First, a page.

The pirate Roberts to whom Silver refers is Bartholomew Roberts, who started out as a slaver and became one of the major pirates of the eighteenth century. Stevenson’s immediate source was *A General History of the Robberies and Murders of the Most Notorious Pyrates*, from which he also borrowed the names Israel Hands and Ben Gunn. Roberts and his crew were captured and hung at Corso Castle and their bodies displayed at various forts.

The Master surgeon he references was a real person, with a connection to the slave trade and mutiny. Captured and on the way to his trial at Corso Castle, Scudamore attempted to organize an uprising among the prisoners. He “endeavoured to bring over the Negroes to his Design of murdering the People, and running away with the Ship”. Scudamore justified the prospective mutiny to his fellow pirates by saying that “it was better venturing to do this, run down the Coast, and raise a new Company, than to proceed to Cape Corso, and be hang’d like Dogs, and Sun dry’d”.

I am fascinated. There’s not a single direct reference to slavery in the book and yet it feels like it underpins everything, lurking beneath the pages like a whole other novel trying to get out.
emma_in_dream: (Leia)
Season 1, Episode 5 – Double Helix

Originally aired 30 October 2000

The Andromeda finds a Nietzschean colony conducting pirate raids on a nearby Than planet. Dylan hopes that saving the Than will win support for his cause, but Tyr's loyalties are divided when the colony presents him with the opportunity to have a mate and a home if he gives them the Andromeda.


I like the insight into Nietzchean society, though frankly I find the emphasis on reproduction so extreme that it makes no sense for women to do anything but follow their men, hoping to produce kids. So why does she not go back to the ship with him?
emma_in_dream: (Corellia)
The great literary critic of the Elsie Dinsmore books writes: “it is the intersection of these two themes [that produces] an idealistically Christian, sadomasochistic, incestuous-erotic work for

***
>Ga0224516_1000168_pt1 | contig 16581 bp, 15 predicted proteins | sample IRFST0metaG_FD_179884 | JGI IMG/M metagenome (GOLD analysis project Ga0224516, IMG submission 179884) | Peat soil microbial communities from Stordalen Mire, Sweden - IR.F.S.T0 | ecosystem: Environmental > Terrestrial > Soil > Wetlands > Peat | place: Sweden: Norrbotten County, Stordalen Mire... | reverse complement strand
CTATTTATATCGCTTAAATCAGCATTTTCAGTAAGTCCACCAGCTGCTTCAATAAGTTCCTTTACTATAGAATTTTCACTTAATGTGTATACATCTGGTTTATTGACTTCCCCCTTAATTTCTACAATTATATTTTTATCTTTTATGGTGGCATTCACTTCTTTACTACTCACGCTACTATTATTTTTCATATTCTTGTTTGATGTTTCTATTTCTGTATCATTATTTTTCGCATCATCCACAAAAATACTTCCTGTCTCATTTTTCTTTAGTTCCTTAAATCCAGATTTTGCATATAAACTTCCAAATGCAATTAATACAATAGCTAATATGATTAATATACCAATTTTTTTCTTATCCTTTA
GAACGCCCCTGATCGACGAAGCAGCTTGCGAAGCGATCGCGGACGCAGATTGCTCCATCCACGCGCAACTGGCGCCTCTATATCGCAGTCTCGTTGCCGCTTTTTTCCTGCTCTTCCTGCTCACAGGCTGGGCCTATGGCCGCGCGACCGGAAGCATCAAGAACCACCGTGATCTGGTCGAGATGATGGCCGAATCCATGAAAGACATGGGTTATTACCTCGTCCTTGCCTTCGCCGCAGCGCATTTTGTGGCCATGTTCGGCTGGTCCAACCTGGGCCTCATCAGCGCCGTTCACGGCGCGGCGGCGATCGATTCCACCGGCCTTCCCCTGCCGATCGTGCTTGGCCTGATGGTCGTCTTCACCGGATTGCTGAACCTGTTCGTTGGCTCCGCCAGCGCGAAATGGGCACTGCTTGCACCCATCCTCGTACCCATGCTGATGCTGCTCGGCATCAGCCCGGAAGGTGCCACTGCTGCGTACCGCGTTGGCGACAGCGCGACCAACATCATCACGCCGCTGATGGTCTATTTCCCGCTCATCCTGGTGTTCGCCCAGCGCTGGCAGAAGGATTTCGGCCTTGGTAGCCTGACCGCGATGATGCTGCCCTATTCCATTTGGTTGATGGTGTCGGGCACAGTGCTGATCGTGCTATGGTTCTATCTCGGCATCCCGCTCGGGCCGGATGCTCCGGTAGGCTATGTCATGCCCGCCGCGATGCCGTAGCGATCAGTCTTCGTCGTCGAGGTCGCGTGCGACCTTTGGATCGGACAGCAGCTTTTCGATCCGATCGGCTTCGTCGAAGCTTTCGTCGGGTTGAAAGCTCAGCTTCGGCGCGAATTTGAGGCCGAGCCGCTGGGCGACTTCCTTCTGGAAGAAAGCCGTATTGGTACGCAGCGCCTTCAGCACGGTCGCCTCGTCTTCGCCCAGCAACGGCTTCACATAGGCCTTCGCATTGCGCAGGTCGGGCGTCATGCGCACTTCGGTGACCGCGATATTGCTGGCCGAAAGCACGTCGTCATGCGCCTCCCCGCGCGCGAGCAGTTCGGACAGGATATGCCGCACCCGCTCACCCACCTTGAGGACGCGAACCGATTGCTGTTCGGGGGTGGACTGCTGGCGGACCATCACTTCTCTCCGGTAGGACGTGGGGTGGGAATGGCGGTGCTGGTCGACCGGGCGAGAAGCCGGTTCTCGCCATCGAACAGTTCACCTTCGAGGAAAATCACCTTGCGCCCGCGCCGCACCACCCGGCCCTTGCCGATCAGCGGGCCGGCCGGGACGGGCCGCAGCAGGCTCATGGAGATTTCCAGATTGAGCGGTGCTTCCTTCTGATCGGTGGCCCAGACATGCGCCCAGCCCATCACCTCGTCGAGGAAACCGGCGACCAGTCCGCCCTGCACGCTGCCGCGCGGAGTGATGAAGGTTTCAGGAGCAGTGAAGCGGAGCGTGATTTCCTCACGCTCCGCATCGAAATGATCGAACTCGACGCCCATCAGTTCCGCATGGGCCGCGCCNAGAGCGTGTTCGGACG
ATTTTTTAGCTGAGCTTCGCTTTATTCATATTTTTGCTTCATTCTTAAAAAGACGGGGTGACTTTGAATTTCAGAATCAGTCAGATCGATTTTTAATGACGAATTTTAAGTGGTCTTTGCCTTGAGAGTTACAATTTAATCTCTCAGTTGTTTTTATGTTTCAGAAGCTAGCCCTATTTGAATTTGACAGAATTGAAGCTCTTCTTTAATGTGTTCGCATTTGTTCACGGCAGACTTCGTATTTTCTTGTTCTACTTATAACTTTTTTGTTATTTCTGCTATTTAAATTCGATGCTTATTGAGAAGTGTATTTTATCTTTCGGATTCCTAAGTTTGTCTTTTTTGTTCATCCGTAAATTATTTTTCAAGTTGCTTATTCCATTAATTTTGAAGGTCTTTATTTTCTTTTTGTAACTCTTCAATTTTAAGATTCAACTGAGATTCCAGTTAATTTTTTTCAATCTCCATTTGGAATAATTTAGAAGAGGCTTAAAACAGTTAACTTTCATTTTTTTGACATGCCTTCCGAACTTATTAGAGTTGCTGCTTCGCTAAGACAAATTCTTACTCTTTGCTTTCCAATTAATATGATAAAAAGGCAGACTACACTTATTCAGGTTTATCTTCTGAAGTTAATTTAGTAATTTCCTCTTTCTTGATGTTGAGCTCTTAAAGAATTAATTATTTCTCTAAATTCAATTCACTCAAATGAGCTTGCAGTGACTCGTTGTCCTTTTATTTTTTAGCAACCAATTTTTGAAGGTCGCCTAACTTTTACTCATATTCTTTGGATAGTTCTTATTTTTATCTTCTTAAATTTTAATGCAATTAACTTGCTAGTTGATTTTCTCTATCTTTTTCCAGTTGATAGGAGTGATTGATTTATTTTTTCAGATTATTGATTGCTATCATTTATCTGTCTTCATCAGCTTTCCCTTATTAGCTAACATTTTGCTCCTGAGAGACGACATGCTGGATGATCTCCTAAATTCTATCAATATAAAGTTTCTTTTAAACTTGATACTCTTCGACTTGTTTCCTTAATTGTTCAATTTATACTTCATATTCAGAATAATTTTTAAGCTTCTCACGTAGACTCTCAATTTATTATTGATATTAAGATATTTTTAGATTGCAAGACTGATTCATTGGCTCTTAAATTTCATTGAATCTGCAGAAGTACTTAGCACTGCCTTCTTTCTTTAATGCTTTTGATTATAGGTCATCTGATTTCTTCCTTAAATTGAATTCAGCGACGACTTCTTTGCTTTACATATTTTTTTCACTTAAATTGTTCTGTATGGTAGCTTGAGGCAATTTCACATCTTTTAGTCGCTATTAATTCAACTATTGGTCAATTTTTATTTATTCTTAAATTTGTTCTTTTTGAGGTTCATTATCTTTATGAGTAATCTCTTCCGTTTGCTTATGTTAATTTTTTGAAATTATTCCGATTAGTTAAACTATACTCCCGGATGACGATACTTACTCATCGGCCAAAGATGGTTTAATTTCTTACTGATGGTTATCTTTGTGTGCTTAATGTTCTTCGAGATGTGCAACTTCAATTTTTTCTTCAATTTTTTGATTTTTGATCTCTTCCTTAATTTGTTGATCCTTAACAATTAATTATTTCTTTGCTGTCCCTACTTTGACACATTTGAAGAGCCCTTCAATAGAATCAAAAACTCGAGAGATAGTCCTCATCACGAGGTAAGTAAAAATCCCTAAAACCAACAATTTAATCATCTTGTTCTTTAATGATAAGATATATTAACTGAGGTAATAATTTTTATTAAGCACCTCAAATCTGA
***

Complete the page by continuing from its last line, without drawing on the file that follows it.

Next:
children which, in spite of being a thoroughly bad book, gives Elsie Dinsmore its compelling and
abiding power, which elevates it to the supreme height of a great bad classic”.
emma_in_dream: (BTTF)
Here are the books I read this month. The best was the overview of Opus Anglicanum, very fine medieval English embroidery.




Mary Kelley Private Woman, Public Stage: Literary Domesticity in Nineteenth Century America 1984

Horatio Alger Ragged Dick 1868

Oliver Optic Little by Little: Or the Cruise of the Flyaway 1860

Robert Louis Stevenson Treasure Island or the Mutiny of the Hispaniola 1883

Joe Bennett Where Underpants Come From, From Check Out to Cotton Fields 2008

Opus Anglicanum: English Medieval Embroidery 2016

Frank Dicksee, 1853-1028 2016

Jan Marsh Pre-Raphaelite Women Artists 1997

The Rough Guide to Travel with Babies and Young Children 2016

Peter Kort Zegers Windows on the War: Soviet TASS Posters at Home and Abroad 1941-1945 2011

Detlev Peukert Inside Nazi Germany: Conformity, Opposition, and Racism in Everyday Life 1982

Jean M Auel The Clan of the Cave Bear 1980
emma_in_dream: (CaptainAmerica)
Season 1, Episode 4 D Minus Zero

Originally aired 23 October 2000

Dylan and the crew of the Andromeda face off against an unknown enemy when they discover a ship's recorder, forcing Dylan to deal with the tensions between him and his new crew.



This is the first time I’ve seen this episode.

When Andromeda first aired I used to get it through a network of kind American fans who would tape them and post them to Australia. Australians with the right sort of video player could then show them to their friends, copy them and pass them on.

Sometimes the transition from NTSC to PAL video did not go smoothly. The first time I saw *Sports Night*, for instance, we had audio but no video. Nonetheless, the dialogue was so sparkling that it was worth listening to.

It was another time, back when you used to have to order zines from the US, using bank cheques, to receive fic sight unseen.

Truly we now live in a golden age of fandom, where it is possible to see and read a whole lot more.

Or, at least, a silver age.

I am still annoyed by shows that are only released in Region 1 format or that are stripped of extras before being sold in Region 4. And don’t get me started on the Australian Netflix which has approximately 10 per cent of the content of the American one. The way Amazon won’t ship DVDs to Australia.

But, still, relatively speaking, this is a good time for fans.
emma_in_dream: (steve)
My name is Ruby and I read McElligot's Pool by Dr Seuss. Just like the Lorax book I like it because you get to imagine what happens after the end. You have to imagine the end.